Young Johnstone

No: 88; variant: 88D

  1. JOHNSTON HEY and Young Caldwell Were drinking o the wine: ‘O will ye marry my sister? And I will marry thine.’
  2. ‘I winna marry your sister, Altho her locks are broun; But I’ll make her my concubine, As I ride through the toun.’
  3. Syne Johnston drew a gude braid sword, That hang down by his knee, And he has run the Young Caldwell Out through the fair bodie.
  4. Up he gat, and awa he rade, By the clear light o the moon, Until he came to his mother’s door, And there he lichtit doun.
  5. ‘Whare hae ye been, son Willie,’ she said, ‘Sae late and far in the night?’ ‘O I hae been at yon new slate house, Hearing the clergy speak.’
  6. ‘I dreamd a dream, son Willie,’ she said, ‘I doubt it bodes nae gude; That your ain room was fu o red swine, And your bride’s bed daubd wi blude.’
  7. ‘To dream o blude, mither,’ he said, ‘It bodeth meikle ill; And I hae slain a Young Caldwell, And they’re seeking me to kill.’
  8. ‘Gin ye hae slain a Young Caldwell, Alace and wae is me! But gin your fair body’s free frae skaith, The easier I will be.’
  9. Up he gat, and awa he rade, By the clear licht o the mune, Until he cam to his sister’s bower, And there he lichtit doun.
  10. ‘Whare hae ye been, brither,’ she said, ‘Sae late and far in the night?’ ‘O I hae been in yon new slate house, Hearing the clergy speak.’
  11. ‘I dreamd a dream, brither,’ she said, ‘I doubt it bodes nae gude; I dreamd the ravens eat your flesh, And the lions drank your blude.’
  12. ‘To dream o blude, sister,’ he said, ‘It bodeth meikle ill; And I hae slain a Young Caldwell, And they’re seeking me to kill.’
  13. ‘Gin ye hae slain a Young Caldwell, Alace and wae is me! To be torn at the tail o wild horses Is the death I weet ye’ll die.’
  14. Up he gat, and awa he rade, By the clear light o the mune, Untill he cam to his true-love’s bower, And there he lichtit doun.
  15. ‘Whare hae ye been, Love Willie,’ she said, ‘Sae late and far in the night?’ ‘O I hae been in yon new sklate house, Hearing the clergy speak.’
  16. ‘I dreamd a dream, Willie,’ she said, ‘I doubt it bodes nae gude; I dreamd the ravens ate your flesh, And the lions drank your blude.’
  17. ‘To dream o ravens, love,’ he said, ‘Is the loss o a near friend; And I hae killed your brither dear, And for it I’ll be slain.’
  18. ‘Gin ye hae slain my ae brither, Alace and wae is me! But gin your fair body’s free frae skaith, The easier I will be.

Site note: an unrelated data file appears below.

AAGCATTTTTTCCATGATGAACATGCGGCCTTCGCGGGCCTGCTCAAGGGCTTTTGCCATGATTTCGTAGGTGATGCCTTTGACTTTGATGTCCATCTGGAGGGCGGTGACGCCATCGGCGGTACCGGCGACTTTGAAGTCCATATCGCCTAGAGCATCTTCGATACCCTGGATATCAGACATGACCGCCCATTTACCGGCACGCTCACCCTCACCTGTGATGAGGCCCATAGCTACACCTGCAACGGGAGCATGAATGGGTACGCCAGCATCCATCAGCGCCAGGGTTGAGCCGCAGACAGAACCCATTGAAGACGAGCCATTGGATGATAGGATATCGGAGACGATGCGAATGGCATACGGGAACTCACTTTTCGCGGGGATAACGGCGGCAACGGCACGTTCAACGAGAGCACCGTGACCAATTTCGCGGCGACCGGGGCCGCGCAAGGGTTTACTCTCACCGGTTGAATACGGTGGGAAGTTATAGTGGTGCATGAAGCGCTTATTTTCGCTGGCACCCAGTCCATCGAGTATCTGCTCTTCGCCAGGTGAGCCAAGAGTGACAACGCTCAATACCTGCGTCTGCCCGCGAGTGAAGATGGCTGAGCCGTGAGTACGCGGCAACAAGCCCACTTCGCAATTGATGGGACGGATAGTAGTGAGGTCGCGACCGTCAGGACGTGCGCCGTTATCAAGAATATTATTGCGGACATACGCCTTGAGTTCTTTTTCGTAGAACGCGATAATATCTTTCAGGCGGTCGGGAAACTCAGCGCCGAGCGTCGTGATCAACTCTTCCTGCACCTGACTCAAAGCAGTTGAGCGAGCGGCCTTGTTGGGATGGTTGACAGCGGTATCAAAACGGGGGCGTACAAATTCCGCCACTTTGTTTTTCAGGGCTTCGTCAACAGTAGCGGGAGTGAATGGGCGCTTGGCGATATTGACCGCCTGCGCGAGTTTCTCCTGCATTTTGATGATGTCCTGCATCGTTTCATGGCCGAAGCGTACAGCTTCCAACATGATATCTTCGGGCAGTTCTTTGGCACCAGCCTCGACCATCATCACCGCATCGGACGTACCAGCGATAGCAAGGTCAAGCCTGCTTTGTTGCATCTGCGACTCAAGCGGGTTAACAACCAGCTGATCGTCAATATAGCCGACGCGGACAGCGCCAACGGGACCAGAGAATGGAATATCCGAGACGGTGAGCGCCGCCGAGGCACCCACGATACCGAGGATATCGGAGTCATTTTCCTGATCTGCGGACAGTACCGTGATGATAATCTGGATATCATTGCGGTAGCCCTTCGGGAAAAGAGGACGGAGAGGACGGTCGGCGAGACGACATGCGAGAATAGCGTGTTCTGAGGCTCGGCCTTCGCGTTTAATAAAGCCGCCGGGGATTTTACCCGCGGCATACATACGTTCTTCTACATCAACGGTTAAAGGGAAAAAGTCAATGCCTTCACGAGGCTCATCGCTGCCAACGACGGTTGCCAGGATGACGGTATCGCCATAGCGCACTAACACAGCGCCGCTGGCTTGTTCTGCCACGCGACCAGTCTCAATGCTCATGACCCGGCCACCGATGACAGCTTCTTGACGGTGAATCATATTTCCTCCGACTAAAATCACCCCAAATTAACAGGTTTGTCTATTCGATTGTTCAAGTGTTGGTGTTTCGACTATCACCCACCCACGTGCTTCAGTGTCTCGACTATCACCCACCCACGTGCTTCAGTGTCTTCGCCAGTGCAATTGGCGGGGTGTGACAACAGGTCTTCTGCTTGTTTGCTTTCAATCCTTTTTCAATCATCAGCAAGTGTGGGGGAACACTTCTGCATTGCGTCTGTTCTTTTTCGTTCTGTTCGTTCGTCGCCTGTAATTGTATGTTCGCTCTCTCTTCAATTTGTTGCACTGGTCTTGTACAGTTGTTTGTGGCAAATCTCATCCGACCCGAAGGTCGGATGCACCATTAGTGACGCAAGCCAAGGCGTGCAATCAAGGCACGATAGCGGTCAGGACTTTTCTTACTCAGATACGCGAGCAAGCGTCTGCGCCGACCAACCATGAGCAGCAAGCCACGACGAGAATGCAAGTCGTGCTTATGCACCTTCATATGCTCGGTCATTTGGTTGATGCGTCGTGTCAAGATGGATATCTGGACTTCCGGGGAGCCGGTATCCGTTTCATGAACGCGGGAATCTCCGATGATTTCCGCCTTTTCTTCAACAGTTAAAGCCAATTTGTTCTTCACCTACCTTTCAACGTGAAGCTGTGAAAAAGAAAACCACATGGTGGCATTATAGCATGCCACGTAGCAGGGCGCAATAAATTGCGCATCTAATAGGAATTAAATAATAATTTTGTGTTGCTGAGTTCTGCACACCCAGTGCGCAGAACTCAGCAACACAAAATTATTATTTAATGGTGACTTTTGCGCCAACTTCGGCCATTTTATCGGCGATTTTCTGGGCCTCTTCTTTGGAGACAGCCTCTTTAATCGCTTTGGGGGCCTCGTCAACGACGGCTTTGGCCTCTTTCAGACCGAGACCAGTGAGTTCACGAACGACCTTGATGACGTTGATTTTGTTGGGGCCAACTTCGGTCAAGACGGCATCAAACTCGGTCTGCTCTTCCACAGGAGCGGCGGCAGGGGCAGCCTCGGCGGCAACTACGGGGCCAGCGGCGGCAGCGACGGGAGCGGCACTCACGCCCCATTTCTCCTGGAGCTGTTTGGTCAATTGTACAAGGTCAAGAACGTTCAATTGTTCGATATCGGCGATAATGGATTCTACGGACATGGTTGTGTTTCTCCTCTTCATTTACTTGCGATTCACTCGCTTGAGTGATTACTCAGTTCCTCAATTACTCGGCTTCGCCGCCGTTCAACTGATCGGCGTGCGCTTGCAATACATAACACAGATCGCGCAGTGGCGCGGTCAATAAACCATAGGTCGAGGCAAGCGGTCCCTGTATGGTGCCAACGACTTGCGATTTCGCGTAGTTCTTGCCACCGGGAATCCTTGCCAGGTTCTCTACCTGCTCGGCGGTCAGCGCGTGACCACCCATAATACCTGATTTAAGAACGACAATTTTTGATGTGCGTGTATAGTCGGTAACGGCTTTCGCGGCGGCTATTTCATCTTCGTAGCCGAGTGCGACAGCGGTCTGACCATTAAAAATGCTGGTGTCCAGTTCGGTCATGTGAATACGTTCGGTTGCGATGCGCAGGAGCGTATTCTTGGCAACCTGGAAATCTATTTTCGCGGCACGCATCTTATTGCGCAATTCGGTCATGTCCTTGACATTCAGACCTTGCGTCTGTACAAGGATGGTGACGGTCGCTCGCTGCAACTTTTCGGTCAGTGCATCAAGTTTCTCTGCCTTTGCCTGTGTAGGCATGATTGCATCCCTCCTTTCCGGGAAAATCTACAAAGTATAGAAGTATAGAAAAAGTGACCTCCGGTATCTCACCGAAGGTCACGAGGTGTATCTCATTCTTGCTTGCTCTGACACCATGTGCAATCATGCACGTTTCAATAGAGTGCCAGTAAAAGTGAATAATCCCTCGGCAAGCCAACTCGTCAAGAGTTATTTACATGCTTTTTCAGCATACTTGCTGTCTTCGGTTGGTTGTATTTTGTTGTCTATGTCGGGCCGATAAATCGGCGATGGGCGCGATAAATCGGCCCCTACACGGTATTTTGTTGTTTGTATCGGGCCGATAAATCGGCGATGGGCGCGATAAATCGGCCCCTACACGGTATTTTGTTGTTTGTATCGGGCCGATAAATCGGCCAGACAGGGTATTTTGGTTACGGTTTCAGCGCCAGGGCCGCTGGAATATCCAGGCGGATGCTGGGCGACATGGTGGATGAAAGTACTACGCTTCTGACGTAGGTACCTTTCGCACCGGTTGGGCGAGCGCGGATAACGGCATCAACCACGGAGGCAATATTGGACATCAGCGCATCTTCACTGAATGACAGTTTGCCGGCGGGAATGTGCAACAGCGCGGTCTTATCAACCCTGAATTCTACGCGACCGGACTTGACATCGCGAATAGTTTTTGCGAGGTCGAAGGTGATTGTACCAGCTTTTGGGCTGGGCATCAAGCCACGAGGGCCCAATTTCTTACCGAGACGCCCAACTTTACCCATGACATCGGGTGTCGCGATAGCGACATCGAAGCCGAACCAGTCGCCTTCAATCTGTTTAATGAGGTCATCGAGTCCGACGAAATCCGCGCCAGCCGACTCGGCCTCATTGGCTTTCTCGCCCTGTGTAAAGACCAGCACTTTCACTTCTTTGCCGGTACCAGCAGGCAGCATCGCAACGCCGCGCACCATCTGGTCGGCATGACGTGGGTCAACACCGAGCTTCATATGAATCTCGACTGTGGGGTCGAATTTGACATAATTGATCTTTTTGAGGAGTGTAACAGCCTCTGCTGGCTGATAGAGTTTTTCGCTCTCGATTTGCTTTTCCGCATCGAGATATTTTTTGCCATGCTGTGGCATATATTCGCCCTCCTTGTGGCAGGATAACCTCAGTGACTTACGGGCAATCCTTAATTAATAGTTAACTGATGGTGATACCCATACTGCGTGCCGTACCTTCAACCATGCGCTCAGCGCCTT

19. ‘Lye doun, lye doun, Love Willie,’ she said, ‘Lye doun and tak a sleep; And I will walk the castel wa, Your fair bodie to keep.’
  20. He laid him doun within her bowr, She happit him wi her plaid, And she’s awa to the castle-wa, To see what would betide.
  21. She hadna gane the castle round A time but only three, Till four and twenty beltit knichts Cam riding ower the lea.
  22. And whan they came unto the gate, They stude and thus did say: ‘O did ye see yon bludie knicht, As he rade out this way?’
  23. ‘What colour was his hawk?’ she said, ‘What colour was his hound? What colour was the gudely steed The bludie knicht rade on?’
  24. ‘Nut-brown was his hawk,’ they said, ‘And yellow-fit was his hound, And milk-white was the goodly steed The bluidie knicht rade on.’
  25. ‘Gin nut-brown was his hawk,’ she said, ‘And yellow-fit was his hound, And milk-white was the gudely steed, He’s up to London gone.’
  26. They spurrd their steeds out ower the lea, They being void o fear; Syne up she gat, and awa she gade, Wi tidings to her dear.
  27. ‘Lye still, lye still, Love Willie,’ she said, ‘Lye still and tak your sleep;’ Syne he took up his good braid sword, And wounded her fu deep.
  28. ‘O wae be to you, Love Willie,’ she said, ‘And an ill death may ye die! For first ye slew my ae brither, And now ye hae killd me.’
  29. ‘Oh live, oh live, true-love,’ he said, ‘Oh live but ae half hour, And there’s not a docter in a’ London But sall be in your bower.’
  30. ‘How can I live, Love Willie,’ she said, ‘For the space of half an hour? Dinnae ye see my clear heart’s blood A rinnin down the floor?
  31. ‘Tak aff, tak aff my holland sark, And rive’t frae gare to gair, And stap it in my bleeding wounds; They’ll may be bleed nae mair.’
  32. Syne he took aff her holland sark, And rave’t frae gare to gair, And stappit it in her bleeding wounds, But aye they bled the mair.
  33. ‘Gae dress yoursell in black,’ she said, ‘And gae whistling out the way, And mourn nae mair for your true-love When she’s laid in the clay.’
  34. He leaned his halbert on the ground, The point o’t to his breast, Saying, Here three sauls [’s] gaun to heaven; I hope they’ll a’ get rest.